But since we are so familiar with verses 5–6, let’s linger over the refraction of God’s wisdom we see in verses 7–8 and the grace promised us if we heed it.

You Aren’t as Wise as You Assume

First, look at the command: “Be not wise in your own eyes; fear the Lord, and turn away from evil” (Proverbs 3:7).

To be told, “be not wise in your own eyes,” has a different effect on us than “trust in the Lord with all your heart.” It immediately heightens our awareness of and confronts the “pride of life” (1 John 2:16), the pride we all have as part of our sinful natures. This is the pride that assumes we can adequately understand the knowledge of good and evil, and judge rightly between the two. It is a perilous assumption.

The proverbial author knows how seductively deceptive this pride is and warns us against its folly throughout the chapter. What’s so seductively deceptive is how easily choosing evil can appear wise to us because of the benefits it seems to provide those who do. When we read his examples of evil behavior (Proverbs 3:28–34), we might be tempted to think we’re above such behavior. But the fact is, we notoriously underestimate how confusing things can appear in the pressure of real-life situations, when we are afraid or angry or suffering or threatened.

This command is a great mercy for the complex and difficult situations and decisions we all face. There are times when we need the soul-jolting, in-our-face, direct warning not to trust our own wisdom and to turn away from evil more than to be merely told to trust in God. We need to be reminded how untrustworthy our own wisdom is.

Humility’s Restoring Power

Lastly, look at the powerful promise to those who aren’t wise in their own eyes, but fear God and turn away from evil:

It will be healing to your flesh
and refreshment to your bones. (Proverbs 3:8)

Note the words the writer chooses here: “healing” and “refreshment.” These are restorative terms. Why does he use them?

Because this experienced father knows the violence done to the soul by the doing of evil and the temptation to evil. He knows that “a tranquil heart gives life to the flesh, but envy makes the bones rot” (Proverbs 14:30). He knows what David meant when he wrote, “When I kept silent [about my sin], my bones wasted away through my groaning all day long” (Psalm 32:3). He knows how evil violates the conscience and creates terrible conflict with God and man. And he wants his son and all of his readers to experience peace (Proverbs 3:2), or to return to peace if he’s strayed into evil.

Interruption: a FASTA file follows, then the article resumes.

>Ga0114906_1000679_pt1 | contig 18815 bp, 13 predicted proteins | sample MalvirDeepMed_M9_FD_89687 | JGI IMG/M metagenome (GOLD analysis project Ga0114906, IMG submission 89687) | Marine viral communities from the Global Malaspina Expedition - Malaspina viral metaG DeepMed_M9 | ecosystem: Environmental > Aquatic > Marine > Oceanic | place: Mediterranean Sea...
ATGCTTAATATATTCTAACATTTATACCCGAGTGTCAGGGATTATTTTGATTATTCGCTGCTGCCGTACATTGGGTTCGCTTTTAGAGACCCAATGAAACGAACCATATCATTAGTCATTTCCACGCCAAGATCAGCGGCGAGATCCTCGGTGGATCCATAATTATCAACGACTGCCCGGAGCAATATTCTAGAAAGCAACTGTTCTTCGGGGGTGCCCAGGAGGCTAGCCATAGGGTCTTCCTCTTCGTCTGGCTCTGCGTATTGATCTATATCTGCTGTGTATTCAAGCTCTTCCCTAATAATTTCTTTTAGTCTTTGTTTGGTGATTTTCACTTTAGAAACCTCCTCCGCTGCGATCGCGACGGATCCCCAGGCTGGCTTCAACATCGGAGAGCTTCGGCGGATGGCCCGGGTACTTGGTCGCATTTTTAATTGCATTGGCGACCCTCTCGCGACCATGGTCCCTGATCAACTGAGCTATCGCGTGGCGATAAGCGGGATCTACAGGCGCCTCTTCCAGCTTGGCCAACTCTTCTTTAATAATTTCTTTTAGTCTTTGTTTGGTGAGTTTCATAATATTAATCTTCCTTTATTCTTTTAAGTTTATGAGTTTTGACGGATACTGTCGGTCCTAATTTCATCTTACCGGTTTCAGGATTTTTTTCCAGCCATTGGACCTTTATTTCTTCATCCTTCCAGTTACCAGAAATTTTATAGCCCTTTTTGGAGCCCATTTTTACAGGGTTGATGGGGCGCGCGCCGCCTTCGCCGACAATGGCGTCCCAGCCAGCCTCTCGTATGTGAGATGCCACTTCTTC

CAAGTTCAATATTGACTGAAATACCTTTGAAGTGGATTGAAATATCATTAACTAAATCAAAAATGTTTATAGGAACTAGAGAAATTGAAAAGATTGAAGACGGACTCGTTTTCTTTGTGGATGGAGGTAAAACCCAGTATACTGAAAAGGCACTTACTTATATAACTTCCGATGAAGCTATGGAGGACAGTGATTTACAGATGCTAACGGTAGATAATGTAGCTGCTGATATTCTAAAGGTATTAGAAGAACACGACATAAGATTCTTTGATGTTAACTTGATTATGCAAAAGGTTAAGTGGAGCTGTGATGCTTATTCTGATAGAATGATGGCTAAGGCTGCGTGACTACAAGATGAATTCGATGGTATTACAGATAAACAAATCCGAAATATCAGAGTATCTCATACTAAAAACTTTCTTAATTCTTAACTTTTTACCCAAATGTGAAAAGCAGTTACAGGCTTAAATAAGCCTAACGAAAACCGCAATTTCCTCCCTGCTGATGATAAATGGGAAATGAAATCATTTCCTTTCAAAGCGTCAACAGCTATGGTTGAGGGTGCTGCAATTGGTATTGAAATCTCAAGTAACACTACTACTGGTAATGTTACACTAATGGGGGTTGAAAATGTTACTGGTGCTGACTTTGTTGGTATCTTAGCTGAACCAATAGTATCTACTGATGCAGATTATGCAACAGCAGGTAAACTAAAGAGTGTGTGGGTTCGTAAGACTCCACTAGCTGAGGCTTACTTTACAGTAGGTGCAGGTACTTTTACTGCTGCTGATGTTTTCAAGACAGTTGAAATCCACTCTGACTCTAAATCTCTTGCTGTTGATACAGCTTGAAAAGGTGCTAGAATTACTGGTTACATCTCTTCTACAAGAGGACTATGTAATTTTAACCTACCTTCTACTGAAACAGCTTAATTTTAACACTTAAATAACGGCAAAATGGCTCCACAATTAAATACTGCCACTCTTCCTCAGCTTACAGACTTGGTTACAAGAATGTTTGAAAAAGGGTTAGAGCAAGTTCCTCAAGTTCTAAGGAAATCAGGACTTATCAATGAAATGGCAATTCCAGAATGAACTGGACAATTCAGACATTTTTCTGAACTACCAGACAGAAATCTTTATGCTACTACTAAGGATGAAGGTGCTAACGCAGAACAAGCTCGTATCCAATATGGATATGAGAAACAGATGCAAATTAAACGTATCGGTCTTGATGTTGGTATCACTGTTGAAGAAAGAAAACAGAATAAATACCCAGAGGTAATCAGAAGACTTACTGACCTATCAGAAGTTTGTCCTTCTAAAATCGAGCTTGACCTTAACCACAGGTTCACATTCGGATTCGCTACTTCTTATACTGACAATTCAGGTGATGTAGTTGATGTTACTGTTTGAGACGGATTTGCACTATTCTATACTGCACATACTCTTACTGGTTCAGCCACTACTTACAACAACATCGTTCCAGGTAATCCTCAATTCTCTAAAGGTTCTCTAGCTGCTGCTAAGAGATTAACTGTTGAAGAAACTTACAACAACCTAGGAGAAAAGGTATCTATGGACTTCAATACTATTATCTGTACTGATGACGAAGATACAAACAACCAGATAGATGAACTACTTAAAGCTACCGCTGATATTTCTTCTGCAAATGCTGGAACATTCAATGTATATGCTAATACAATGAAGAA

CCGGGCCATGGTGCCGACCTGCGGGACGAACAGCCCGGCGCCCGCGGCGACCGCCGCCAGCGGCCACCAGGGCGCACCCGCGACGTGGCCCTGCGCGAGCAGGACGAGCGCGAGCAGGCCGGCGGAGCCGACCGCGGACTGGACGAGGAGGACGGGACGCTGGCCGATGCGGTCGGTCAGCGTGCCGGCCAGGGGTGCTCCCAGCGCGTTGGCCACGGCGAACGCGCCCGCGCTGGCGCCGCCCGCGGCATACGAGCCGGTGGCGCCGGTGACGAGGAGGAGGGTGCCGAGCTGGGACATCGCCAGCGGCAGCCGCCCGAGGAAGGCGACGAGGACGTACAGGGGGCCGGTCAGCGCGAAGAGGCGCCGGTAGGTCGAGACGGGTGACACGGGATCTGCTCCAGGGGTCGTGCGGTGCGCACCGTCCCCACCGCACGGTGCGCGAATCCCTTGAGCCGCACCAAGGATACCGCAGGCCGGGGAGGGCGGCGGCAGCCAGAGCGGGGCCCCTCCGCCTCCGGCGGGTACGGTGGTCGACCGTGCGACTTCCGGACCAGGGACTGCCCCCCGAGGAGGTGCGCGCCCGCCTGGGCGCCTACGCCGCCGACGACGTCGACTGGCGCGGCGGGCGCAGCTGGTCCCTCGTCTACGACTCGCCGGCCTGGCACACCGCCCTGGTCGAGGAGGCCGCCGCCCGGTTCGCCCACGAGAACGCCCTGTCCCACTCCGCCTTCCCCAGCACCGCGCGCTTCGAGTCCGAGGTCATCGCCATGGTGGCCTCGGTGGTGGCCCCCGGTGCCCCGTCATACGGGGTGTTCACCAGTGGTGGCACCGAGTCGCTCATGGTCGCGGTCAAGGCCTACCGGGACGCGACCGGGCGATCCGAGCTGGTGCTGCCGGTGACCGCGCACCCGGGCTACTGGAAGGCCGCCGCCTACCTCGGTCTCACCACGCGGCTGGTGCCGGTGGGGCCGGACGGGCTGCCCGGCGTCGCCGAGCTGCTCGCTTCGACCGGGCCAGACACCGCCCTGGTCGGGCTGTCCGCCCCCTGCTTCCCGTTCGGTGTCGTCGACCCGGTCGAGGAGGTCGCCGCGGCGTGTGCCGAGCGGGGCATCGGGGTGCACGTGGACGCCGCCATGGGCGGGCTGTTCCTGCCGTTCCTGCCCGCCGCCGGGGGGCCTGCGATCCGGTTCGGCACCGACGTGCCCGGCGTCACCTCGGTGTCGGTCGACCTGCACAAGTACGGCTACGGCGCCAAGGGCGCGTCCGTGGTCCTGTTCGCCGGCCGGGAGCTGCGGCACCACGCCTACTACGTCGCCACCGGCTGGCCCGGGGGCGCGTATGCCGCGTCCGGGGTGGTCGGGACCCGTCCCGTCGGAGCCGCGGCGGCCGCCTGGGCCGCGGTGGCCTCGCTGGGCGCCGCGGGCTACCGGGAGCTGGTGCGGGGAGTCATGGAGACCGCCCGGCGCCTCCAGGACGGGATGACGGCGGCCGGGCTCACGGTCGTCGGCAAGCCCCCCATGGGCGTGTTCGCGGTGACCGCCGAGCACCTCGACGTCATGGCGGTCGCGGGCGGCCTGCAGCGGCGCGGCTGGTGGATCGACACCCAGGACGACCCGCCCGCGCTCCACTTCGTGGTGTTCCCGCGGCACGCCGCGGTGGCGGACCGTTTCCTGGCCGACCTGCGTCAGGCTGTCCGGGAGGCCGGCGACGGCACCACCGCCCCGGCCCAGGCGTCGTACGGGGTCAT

And the path to deep, refreshing peace from God is living humbly before God.

Humble Yourselves

The apostle Peter was thinking of the truth-diamond in Proverbs 3 when he wrote,

Clothe yourselves, all of you, with humility toward one another, for “God opposes the proud but gives grace to the humble.” Humble yourselves, therefore, under the mighty hand of God so that at the proper time he may exalt you, casting all your anxieties on him, because he cares for you. (1 Peter 5:5–7)

“Guidance in life and soul-restoration are both graces God gives to the humble.”

God gives grace to the humble. To those who humbly trust him with all their heart, he gives the grace of guidance. To those who humbly refuse to be wise in their own eyes, he gives the grace of refreshing peace. To those who humble themselves under his hand, he will give the grace of exaltation. And to those who humbly cast their cares on him, he gives the grace of carrying their cares.